- The Washington Times - Friday, February 12, 2010

After years of preparations, Vancouver gets its chance to host the XXI Winter Olympics starting with Friday’s Opening Ceremonies.

And this time, Canada insists, it will be different.

America’s northern neighbor has hosted two Olympics - the 1976 Summer Olympic Games in Montreal and the 1988 Winter Olympics in Calgary - and the host nation didn’t win a single gold medal in either.

So now, the Canadian Olympic Commission - thanks in part to a $66 million infusion from the country’s taxpayers, along with $51 million in sponsorship funds - is pushing the “Own the Podium” project to try and end that drought.

The program offers Canadians who take home gold $20,000 apiece, even if they happen to be well-paid professional athletes. Their stated goal is to take the overall medals title, something Germany did at the Turin Olympics in 2006.

Organizers certainly aren’t shy about their grand expectations of the Games, building it up as a nationwide event in a country where the maple leaf can be found on everything from clothing to familiar corporate logos

“We thought [the Olympics] could be a nation builder,” Vancouver Organizing Committee CEO John Furlong told the media at a luncheon Wednesday. “The Games could be a moment in time for Canada where every Canadian could feel like they had participated in not just watching this and cheering it on, but in actual fact playing a role in helping it be successful.”

With high goals for the host athletes and the deep roots the game of hockey has north of the border, there probably are no athletes that will be more under the microscope than the Canadian men’s hockey team, made up of of NHL players and expected to win the nation’s second gold in eight years in the sport.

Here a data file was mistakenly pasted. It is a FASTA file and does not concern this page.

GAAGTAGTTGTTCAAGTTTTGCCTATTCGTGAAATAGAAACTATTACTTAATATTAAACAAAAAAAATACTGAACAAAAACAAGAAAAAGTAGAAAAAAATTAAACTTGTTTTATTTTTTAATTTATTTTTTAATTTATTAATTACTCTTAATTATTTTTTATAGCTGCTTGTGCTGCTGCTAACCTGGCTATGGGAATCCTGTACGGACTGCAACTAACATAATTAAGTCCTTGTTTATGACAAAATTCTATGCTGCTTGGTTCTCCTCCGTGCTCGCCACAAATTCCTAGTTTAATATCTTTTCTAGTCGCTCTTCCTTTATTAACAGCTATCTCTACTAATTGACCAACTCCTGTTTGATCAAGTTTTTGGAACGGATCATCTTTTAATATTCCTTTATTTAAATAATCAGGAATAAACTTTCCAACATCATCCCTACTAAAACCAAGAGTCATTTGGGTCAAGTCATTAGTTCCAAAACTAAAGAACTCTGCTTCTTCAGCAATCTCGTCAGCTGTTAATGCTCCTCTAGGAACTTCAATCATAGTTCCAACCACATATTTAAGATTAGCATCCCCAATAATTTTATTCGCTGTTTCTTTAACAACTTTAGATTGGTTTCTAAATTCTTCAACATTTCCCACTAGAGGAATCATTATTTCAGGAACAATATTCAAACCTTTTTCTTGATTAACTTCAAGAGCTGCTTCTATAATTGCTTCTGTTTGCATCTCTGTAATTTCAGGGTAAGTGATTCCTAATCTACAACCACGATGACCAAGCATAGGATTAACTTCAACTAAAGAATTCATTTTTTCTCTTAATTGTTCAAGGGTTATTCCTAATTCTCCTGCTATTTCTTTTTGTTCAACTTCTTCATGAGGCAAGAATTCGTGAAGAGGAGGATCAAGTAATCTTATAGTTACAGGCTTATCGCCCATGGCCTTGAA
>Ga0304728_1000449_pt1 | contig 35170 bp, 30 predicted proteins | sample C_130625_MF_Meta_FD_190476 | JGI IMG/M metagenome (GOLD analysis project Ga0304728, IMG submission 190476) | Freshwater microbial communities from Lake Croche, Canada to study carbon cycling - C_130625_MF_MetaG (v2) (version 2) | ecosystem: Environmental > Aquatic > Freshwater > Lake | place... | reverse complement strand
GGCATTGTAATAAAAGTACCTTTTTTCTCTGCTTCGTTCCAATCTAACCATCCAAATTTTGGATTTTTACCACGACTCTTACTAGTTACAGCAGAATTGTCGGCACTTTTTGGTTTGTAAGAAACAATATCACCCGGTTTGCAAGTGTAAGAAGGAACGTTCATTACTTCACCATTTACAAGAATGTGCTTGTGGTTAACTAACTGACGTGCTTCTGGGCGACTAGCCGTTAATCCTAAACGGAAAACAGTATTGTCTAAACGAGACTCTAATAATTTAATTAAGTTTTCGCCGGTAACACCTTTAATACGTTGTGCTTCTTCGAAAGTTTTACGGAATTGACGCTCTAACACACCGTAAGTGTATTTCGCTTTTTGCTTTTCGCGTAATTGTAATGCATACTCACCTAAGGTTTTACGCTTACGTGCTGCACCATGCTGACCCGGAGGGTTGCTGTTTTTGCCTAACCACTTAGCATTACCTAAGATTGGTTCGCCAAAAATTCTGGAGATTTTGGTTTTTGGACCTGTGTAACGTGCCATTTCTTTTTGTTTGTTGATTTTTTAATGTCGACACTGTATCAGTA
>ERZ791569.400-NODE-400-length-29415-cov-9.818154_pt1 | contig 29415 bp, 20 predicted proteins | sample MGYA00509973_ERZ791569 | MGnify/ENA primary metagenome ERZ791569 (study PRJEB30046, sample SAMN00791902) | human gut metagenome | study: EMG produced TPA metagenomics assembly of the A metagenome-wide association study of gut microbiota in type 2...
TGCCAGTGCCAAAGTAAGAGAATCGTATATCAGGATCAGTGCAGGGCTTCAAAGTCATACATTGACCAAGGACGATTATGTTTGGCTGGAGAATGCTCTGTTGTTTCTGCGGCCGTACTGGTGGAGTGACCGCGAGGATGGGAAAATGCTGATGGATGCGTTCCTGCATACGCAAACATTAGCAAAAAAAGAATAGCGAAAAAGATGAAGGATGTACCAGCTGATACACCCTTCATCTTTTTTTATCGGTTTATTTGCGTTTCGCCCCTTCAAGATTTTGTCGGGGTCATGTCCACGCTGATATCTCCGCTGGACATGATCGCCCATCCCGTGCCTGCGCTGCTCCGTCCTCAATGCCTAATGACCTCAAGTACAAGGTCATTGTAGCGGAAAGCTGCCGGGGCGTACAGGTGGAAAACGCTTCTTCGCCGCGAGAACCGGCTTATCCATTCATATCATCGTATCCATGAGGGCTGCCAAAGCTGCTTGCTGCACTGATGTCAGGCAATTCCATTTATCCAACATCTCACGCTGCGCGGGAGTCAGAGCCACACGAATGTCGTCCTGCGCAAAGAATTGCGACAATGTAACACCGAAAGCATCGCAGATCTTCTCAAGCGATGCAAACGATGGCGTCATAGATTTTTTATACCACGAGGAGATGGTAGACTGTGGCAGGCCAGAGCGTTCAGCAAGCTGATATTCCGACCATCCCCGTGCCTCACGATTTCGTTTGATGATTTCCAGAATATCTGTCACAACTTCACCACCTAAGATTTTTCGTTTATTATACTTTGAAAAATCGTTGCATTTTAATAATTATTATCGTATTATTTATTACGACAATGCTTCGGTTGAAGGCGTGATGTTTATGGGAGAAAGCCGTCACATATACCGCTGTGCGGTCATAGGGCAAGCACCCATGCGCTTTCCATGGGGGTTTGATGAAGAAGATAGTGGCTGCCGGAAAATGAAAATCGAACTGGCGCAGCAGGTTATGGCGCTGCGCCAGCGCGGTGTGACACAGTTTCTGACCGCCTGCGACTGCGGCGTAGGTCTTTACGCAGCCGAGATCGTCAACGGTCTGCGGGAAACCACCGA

While the Canadians won gold the last time the Winter Olympics were in North America, in Salt Lake City in 2002, playing as the home team in Vancouver and marking perhaps the last time professionals will play in the tournament has ratcheted up expecations.

“Everybody in Canada expects gold and nothing else,” Canadian goaltender Marc-Andre Fleury told NHL.com. “I guess that’s what we have to get.”

One of the main challengers to Canada’s goal to win the overall medals count will be none other than the nation sitting just 25 miles south of BC Place, site of Friday’s ceremonies. The U.S., which finished second in the medal count in Turin, is expected to make a strong push for the overall medals title as well.

“We expect the Canadians to be in a very strong position,” USOC chief of sport performance Mike English told Reuters. “[Canada has] a comprehensive program, well funded. They certainly will enjoy home field advantage, but we haven’t exactly been sitting back.”

There will also be a solid American presence in the stands as the Olympics as well, as officials expect up to a million border crossings at the Washington state-British Columbia checkpoints during the Games, and the Department of Homeland Security expects an extimated 300,000 U.S. citizens to visit the region.

With the heavy border crossings, the U.S. government’s increased requirements for crossing of the U.S.-Canada border will be tested. While Americans heading north of the border won’t see much difference, fans returning to the U.S. will now need either a passport or passport card, unless they have a specially authorized driver’s license only available in four border states.

A high-target event just north of the border has also meant both nations are working together to try and keep the event safe.

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